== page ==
Is there anyone that can clearly define these levels of testing as I find it difficult to differentiate when doing TDD or unit testing. Please if anyone can elaborate how, when to implement these?


6 Answers 6



Unit testing - You unit test each individual piece of code. Think each file or class.

Integration testing - When putting several units together that interact you need to conduct Integration testing to make sure that integrating these units together has not introduced any errors.

Regression testing - after integrating (and maybe fixing) you should run your unit tests again. This is regression testing to ensure that further changes have not broken any units that were already tested. The unit testing you already did has produced the unit tests that can be run again and again for regression testing.

Acceptance tests - when a user/customer/business receive the functionality they (or your test department) will conduct Acceptance tests to ensure that the functionality meets their requirements.

You might also like to investigate white box and black box testing. There are also performance and load testing, and testing of the "'ilities" to consider.

  • 1
    FYI, in Unit testing, the units being tested can be of various sizes. You could for instance unit test a group of classes, a single method, or even a s single method. Source: BlueJ chaptor 9.3 "Unit testing within BlueJ". Nov 9, 2019 at 22:23
  • 2
    So we don't write Regression Tests but rather it's the combination of running Unit Tests and Integration Tests after making a change (new feature or bug fix) to check that the system still works as it was intended to be ? I have implemented a Bug Fix lately (with another logic different than what was implemented) but then many Unit Tests failed. Is ok to adapt the tests to the new logic or does the logic have to apdapt to the Tests (implement as far as the Tests run successlly) ?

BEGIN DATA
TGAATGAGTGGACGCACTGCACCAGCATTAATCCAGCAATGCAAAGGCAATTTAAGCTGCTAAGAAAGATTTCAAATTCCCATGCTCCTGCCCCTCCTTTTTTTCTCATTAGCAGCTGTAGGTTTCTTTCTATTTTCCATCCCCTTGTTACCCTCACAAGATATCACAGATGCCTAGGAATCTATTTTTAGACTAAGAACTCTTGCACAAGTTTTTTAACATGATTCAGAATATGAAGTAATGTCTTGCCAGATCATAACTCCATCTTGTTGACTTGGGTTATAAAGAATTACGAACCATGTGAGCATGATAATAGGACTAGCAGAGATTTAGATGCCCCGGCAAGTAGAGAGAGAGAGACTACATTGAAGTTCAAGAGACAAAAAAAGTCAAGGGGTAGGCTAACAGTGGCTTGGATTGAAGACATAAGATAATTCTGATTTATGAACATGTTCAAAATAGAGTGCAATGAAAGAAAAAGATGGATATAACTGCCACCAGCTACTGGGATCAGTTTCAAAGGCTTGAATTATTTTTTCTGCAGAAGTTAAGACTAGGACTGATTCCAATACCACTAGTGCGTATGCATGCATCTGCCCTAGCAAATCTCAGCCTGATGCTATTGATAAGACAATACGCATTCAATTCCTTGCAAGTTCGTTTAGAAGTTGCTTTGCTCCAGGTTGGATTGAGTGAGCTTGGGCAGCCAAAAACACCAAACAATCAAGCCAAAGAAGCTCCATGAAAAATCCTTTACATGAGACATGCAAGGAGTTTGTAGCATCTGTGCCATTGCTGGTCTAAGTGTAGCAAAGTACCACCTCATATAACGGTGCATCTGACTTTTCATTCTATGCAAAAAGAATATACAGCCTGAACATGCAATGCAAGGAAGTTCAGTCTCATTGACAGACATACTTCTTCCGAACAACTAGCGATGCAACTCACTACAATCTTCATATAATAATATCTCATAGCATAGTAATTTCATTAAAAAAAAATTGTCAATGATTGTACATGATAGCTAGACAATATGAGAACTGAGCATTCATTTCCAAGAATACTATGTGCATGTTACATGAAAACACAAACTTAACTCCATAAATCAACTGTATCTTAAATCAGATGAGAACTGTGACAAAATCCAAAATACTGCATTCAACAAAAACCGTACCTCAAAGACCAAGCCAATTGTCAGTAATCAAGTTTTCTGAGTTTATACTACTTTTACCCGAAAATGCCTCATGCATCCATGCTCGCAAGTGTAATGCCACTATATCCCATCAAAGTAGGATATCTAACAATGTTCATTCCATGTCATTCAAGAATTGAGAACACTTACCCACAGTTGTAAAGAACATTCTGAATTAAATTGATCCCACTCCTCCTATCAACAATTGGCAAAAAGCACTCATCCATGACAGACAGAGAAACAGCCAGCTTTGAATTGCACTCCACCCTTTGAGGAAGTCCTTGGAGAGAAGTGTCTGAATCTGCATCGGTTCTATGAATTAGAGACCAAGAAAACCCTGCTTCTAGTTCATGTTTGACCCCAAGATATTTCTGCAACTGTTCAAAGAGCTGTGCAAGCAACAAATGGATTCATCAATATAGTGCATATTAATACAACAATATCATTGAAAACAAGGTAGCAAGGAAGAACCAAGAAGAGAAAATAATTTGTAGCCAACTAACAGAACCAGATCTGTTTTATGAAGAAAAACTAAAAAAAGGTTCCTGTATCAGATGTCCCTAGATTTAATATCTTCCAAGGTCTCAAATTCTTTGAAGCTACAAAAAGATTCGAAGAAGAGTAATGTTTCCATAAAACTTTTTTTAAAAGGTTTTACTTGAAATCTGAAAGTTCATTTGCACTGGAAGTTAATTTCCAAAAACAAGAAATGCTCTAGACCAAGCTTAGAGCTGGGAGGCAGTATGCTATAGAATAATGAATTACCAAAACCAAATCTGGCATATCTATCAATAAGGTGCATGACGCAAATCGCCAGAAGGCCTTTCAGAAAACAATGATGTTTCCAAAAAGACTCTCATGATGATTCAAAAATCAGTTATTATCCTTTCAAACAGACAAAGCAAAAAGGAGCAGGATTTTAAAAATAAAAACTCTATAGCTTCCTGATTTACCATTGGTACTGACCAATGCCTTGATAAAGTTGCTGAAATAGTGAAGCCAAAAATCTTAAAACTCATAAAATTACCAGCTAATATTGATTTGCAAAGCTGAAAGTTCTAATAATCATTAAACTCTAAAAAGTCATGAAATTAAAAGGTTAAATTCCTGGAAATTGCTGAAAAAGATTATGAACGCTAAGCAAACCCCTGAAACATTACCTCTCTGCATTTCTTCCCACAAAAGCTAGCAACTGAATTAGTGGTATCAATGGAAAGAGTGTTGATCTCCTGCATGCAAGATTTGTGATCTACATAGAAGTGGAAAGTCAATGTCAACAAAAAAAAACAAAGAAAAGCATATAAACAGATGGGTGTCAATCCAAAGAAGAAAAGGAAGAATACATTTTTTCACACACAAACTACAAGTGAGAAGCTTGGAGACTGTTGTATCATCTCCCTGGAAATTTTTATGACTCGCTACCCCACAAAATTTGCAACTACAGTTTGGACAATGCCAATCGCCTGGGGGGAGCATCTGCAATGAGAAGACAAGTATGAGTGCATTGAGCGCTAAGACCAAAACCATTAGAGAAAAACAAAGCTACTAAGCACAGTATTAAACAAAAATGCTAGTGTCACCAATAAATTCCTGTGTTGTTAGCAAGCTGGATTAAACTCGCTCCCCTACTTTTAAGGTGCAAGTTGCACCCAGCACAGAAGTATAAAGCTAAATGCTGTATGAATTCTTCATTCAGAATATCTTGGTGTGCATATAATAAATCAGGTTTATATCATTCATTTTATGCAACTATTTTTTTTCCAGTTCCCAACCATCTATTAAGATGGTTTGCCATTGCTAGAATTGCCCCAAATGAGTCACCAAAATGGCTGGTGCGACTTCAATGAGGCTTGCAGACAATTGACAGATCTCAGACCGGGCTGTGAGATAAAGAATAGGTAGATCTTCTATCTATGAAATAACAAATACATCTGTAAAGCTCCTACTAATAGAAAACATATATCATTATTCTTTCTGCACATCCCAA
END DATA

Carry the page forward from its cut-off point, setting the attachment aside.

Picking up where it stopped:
– velocity
    Nov 3, 2020 at 18:42

Unit test: when it fails, it tells you what piece of your code needs to be fixed.

Integration test: when it fails, it tells you that the pieces of your application are not working together as expected.

Acceptance test: when it fails, it tells you that the application is not doing what the customer expects it to do.

Regression test: when it fails, it tells you that the application no longer behaves the way it used to.


Here's a simple explanation for each of the mentioned tests and when they are applicable:

Unit Test A unit test is performed on a self-contained unit (usually a class or method) and should be performed whenever a unit has been implemented or updating of a unit has been completed.

This means it's run whenever you've written a class/method, fixed a bug, changed functionality...

Integration Test Integration test aims to test how well several units interact with each other. This type of test should be performed Whenever a new form of communications has been established between units or the nature of their interaction have changed.

This means it's run whenever a recently written unit is integrated into the rest of the system or whenever a unit which is interacts with other systems has been updated (and successfully completed its unit tests).

Regression Test Regression tests are performed whenever anything has been changed in the system, in order to check that no new bugs have been introduced.

This means it's run after all patches, upgrades, bug fixes. Regression testing can be seen as a special case of combined unit test and integration test.